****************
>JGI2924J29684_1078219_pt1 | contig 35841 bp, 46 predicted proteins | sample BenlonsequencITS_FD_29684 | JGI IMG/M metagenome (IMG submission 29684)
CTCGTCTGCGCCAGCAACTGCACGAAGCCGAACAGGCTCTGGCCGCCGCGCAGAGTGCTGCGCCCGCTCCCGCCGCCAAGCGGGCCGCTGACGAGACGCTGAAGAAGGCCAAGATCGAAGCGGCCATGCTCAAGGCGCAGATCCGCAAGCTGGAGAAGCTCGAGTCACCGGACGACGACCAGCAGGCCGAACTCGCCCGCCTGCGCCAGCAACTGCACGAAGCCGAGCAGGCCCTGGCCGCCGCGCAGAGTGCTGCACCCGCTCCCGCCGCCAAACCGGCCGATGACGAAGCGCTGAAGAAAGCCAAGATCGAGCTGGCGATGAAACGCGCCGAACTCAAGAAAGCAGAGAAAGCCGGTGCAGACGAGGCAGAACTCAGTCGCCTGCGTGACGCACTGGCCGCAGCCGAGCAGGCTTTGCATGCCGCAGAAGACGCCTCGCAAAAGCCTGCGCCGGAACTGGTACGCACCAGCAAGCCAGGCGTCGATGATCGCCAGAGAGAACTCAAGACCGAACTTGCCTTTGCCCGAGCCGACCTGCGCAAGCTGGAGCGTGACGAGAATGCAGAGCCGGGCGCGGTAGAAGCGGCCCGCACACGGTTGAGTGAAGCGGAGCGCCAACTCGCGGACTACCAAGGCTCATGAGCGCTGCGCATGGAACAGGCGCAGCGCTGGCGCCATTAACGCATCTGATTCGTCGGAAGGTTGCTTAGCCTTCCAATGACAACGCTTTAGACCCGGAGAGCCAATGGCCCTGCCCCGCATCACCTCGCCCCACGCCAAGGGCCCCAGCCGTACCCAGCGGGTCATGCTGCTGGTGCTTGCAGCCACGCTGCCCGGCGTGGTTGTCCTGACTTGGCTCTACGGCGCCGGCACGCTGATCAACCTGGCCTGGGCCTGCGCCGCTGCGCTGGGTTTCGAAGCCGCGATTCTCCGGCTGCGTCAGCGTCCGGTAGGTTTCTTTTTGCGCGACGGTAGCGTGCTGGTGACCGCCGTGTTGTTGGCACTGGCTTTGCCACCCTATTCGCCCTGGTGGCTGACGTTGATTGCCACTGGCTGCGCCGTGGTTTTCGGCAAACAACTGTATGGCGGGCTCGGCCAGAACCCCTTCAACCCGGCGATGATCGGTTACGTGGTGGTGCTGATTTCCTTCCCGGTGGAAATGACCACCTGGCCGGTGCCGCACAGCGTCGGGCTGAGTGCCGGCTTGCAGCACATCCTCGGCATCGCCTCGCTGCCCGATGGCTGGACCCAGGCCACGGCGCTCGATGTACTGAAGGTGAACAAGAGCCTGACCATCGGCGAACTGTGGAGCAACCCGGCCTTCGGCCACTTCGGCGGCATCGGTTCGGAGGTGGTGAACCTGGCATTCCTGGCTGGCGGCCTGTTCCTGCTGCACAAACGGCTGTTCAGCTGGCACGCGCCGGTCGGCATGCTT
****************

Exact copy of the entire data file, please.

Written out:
>JGI2924J29684_1078219_pt1 | contig 35841 bp, 46 predicted proteins | sample BenlonsequencITS_FD_29684 | JGI IMG/M metagenome (IMG submission 29684)
CTCGTCTGCGCCAGCAACTGCACGAAGCCGAACAGGCTCTGGCCGCCGCGCAGAGTGCTGCGCCCGCTCCCGCCGCCAAGCGGGCCGCTGACGAGACGCTGAAGAAGGCCAAGATCGAAGCGGCCATGCTCAAGGCGCAGATCCGCAAGCTGGAGAAGCTCGAGTCACCGGACGACGACCAGCAGGCCGAACTCGCCCGCCTGCGCCAGCAACTGCACGAAGCCGAGCAGGCCCTGGCCGCCGCGCAGAGTGCTGCACCCGCTCCCGCCGCCAAACCGGCCGATGACGAAGCGCTGAAGAAAGCCAAGATCGAGCTGGCGATGAAACGCGCCGAACTCAAGAAAGCAGAGAAAGCCGGTGCAGACGAGGCAGAACTCAGTCGCCTGCGTGACGCACTGGCCGCAGCCGAGCAGGCTTTGCATGCCGCAGAAGACGCCTCGCAAAAGCCTGCGCCGGAACTGGTACGCACCAGCAAGCCAGGCGTCGATGATCGCCAGAGAGAACTCAAGACCGAACTTGCCTTTGCCCGAGCCGACCTGCGCAAGCTGGAGCGTGACGAGAATGCAGAGCCGGGCGCGGTAGAAGCGGCCCGCACACGGTTGAGTGAAGCGGAGCGCCAACTCGCGGACTACCAAGGCTCATGAGCGCTGCGCATGGAACAGGCGCAGCGCTGGCGCCATTAACGCATCTGATTCGTCGGAAGGTTGCTTAGCCTTCCAATGACAACGCTTTAGACCCGGAGAGCCAATGGCCCTGCCCCGCATCACCTCGCCCCACGCCAAGGGCCCCAGCCGTACCCAGCGGGTCATGCTGCTGGTGCTTGCAGCCACGCTGCCCGGCGTGGTTGTCCTGACTTGGCTCTACGGCGCCGGCACGCTGATCAACCTGGCCTGGGCCTGCGCCGCTGCGCTGGGTTTCGAAGCCGCGATTCTCCGGCTGCGTCAGCGTCCGGTAGGTTTCTTTTTGCGCGACGGTAGCGTGCTGGTGACCGCCGTGTTGTTGGCACTGGCTTTGCCACCCTATTCGCCCTGGTGGCTGACGTTGATTGCCACTGGCTGCGCCGTGGTTTTCGGCAAACAACTGTATGGCGGGCTCGGCCAGAACCCCTTCAACCCGGCGATGATCGGTTACGTGGTGGTGCTGATTTCCTTCCCGGTGGAAATGACCACCTGGCCGGTGCCGCACAGCGTCGGGCTGAGTGCCGGCTTGCAGCACATCCTCGGCATCGCCTCGCTGCCCGATGGCTGGACCCAGGCCACGGCGCTCGATGTACTGAAGGTGAACAAGAGCCTGACCATCGGCGAACTGTGGAGCAACCCGGCCTTCGGCCACTTCGGCGGCATCGGTTCGGAGGTGGTGAACCTGGCATTCCTGGCTGGCGGCCTGTTCCTGCTGCACAAACGGCTGTTCAGCTGGCACGCGCCGGTCGGCATGCTT